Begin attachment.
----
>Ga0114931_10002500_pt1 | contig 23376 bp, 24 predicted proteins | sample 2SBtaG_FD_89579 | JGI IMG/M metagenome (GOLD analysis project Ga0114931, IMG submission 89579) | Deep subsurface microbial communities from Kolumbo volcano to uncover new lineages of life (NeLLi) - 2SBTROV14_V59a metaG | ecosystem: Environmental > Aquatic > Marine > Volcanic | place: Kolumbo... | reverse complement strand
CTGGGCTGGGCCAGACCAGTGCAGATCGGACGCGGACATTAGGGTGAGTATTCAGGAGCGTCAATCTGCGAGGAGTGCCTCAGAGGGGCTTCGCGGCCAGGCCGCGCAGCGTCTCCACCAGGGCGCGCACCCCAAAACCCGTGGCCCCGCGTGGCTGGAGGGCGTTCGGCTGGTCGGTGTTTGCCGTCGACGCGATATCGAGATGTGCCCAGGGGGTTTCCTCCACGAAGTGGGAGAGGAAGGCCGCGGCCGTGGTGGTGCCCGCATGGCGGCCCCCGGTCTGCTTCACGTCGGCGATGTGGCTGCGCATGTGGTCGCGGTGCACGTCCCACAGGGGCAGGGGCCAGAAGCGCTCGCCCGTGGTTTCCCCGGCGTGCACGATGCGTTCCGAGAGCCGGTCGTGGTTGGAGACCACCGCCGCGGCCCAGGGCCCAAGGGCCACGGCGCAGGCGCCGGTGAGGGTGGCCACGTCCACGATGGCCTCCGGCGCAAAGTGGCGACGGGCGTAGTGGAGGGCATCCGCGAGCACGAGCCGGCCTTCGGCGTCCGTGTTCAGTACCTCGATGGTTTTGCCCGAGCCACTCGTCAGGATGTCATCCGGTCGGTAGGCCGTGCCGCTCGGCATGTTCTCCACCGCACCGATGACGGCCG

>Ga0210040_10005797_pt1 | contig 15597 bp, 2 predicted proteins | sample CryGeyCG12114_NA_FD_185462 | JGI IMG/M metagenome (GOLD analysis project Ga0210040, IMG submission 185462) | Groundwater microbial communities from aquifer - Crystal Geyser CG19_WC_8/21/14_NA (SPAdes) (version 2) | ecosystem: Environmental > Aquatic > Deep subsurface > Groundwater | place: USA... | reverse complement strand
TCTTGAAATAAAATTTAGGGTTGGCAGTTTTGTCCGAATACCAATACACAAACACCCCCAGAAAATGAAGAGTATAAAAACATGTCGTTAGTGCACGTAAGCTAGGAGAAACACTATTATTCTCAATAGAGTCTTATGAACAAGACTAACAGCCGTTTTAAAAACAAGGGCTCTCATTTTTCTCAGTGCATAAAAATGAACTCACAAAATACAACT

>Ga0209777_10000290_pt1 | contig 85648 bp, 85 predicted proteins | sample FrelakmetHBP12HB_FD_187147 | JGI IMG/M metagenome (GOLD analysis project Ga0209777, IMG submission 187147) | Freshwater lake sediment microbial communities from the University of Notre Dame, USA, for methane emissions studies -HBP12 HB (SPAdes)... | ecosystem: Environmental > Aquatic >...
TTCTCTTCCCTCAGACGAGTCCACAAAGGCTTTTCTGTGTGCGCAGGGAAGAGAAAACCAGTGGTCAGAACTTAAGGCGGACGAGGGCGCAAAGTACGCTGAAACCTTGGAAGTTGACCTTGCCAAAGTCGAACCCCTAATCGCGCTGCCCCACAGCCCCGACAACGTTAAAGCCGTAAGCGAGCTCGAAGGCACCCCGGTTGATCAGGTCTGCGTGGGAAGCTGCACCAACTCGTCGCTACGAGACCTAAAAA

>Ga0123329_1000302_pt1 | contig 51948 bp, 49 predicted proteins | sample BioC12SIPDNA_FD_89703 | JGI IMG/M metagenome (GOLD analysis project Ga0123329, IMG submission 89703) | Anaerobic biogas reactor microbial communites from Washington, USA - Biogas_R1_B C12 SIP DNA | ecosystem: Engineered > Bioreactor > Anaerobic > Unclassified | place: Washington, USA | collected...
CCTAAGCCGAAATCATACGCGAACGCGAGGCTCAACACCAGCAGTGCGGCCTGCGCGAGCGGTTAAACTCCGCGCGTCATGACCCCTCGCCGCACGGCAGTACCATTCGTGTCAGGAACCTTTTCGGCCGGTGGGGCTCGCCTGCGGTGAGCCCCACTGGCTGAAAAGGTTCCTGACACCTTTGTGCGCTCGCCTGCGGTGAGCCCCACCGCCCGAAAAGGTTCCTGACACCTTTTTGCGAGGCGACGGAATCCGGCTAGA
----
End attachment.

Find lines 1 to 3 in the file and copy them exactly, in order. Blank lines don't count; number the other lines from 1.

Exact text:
>Ga0114931_10002500_pt1 | contig 23376 bp, 24 predicted proteins | sample 2SBtaG_FD_89579 | JGI IMG/M metagenome (GOLD analysis project Ga0114931, IMG submission 89579) | Deep subsurface microbial communities from Kolumbo volcano to uncover new lineages of life (NeLLi) - 2SBTROV14_V59a metaG | ecosystem: Environmental > Aquatic > Marine > Volcanic | place: Kolumbo... | reverse complement strand
CTGGGCTGGGCCAGACCAGTGCAGATCGGACGCGGACATTAGGGTGAGTATTCAGGAGCGTCAATCTGCGAGGAGTGCCTCAGAGGGGCTTCGCGGCCAGGCCGCGCAGCGTCTCCACCAGGGCGCGCACCCCAAAACCCGTGGCCCCGCGTGGCTGGAGGGCGTTCGGCTGGTCGGTGTTTGCCGTCGACGCGATATCGAGATGTGCCCAGGGGGTTTCCTCCACGAAGTGGGAGAGGAAGGCCGCGGCCGTGGTGGTGCCCGCATGGCGGCCCCCGGTCTGCTTCACGTCGGCGATGTGGCTGCGCATGTGGTCGCGGTGCACGTCCCACAGGGGCAGGGGCCAGAAGCGCTCGCCCGTGGTTTCCCCGGCGTGCACGATGCGTTCCGAGAGCCGGTCGTGGTTGGAGACCACCGCCGCGGCCCAGGGCCCAAGGGCCACGGCGCAGGCGCCGGTGAGGGTGGCCACGTCCACGATGGCCTCCGGCGCAAAGTGGCGACGGGCGTAGTGGAGGGCATCCGCGAGCACGAGCCGGCCTTCGGCGTCCGTGTTCAGTACCTCGATGGTTTTGCCCGAGCCACTCGTCAGGATGTCATCCGGTCGGTAGGCCGTGCCGCTCGGCATGTTCTCCACCGCACCGATGACGGCCG

>Ga0210040_10005797_pt1 | contig 15597 bp, 2 predicted proteins | sample CryGeyCG12114_NA_FD_185462 | JGI IMG/M metagenome (GOLD analysis project Ga0210040, IMG submission 185462) | Groundwater microbial communities from aquifer - Crystal Geyser CG19_WC_8/21/14_NA (SPAdes) (version 2) | ecosystem: Environmental > Aquatic > Deep subsurface > Groundwater | place: USA... | reverse complement strand